All in all, a target that’s already been well-bashed, but handled here with a deft balance of sharp observation and grotesque absurdity. (Even better, a welcome lack of obligatory preachiness: Other than maybe always reading your user agreements, did anyone “learn anything today”?) It’s the sort of thing I believe South Park does better than any other show on the air when it wants to, and all over again I’m looking forward to Parker and Stone doing it some more—even if they’re not entirely sure they’re up for it.  

Stray observations:

  • Did anyone else get lots of commercials for the Motorola Xoom tablet? Now that’s clever ad placement.
  • This is the last time I’ll say “as a former Apple employee”: The scene where Gerald is asked, “Do you agree to care about your membership, and prove that you care by purchasing AppleCare?” As a former Apple employee forced to turn so many out into the cold for the sin of not owning AppleCare, this line made me laugh and laugh.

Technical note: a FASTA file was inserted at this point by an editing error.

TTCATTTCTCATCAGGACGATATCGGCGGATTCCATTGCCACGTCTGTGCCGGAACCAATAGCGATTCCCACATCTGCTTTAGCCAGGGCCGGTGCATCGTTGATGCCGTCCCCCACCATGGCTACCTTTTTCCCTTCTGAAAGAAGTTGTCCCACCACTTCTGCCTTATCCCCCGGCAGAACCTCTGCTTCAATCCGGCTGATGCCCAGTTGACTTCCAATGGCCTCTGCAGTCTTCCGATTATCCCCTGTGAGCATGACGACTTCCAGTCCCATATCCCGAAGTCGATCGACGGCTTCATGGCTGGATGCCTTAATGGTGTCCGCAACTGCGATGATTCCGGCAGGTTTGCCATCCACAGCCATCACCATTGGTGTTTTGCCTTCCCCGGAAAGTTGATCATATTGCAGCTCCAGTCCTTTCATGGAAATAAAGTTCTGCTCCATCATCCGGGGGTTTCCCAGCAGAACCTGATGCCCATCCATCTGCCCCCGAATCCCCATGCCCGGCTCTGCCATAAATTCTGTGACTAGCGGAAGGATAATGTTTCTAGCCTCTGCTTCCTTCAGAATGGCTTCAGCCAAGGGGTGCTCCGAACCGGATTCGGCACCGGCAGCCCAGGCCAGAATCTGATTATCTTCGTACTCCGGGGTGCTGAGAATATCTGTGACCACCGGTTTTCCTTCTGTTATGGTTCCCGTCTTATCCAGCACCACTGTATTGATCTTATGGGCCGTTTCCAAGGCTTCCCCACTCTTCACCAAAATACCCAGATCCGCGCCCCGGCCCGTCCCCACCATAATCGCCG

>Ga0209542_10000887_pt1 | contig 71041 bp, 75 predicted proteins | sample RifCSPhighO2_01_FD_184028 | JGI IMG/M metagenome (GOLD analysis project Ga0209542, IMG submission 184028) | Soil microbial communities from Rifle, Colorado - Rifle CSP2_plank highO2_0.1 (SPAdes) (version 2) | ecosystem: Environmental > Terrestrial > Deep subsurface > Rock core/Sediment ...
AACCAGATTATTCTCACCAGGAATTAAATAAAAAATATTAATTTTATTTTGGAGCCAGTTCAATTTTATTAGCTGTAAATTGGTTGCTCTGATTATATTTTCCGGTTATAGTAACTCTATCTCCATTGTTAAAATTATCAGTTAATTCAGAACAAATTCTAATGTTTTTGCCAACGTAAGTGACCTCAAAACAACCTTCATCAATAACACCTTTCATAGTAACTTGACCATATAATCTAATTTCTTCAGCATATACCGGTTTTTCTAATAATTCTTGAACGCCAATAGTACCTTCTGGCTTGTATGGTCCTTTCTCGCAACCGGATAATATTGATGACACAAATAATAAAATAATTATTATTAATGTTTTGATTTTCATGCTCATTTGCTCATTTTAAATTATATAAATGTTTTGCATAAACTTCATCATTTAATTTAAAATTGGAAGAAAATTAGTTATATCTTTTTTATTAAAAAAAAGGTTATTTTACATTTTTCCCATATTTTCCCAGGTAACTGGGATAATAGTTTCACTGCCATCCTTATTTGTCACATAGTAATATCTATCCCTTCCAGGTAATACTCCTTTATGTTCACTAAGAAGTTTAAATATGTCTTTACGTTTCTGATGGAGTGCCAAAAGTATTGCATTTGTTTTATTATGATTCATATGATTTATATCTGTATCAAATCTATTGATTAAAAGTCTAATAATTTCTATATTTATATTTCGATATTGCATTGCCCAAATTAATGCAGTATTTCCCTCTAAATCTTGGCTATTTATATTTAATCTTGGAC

• Hard to pick a favorite Cartman line to his mother, but even without the element of surprise, the delivery was probably best in this first one: “Would you mind loaning me some of your lipstick Mom? Because I want to at least look pretty the next time you decide to fuck me.”
  • More fun with pedophilia: The guy in the Dr. Phil audience who says that before he fucked his son, he’d at least kiss him, followed by a creepy smooch, was one of the episode’s funniest moments—particularly that quick reprise at the end.
  • If you waited this long to try and register 69ingchipmunks@me.com as your Apple ID, you’ll probably have to settle for something like 69ingchipmunks113@me.com.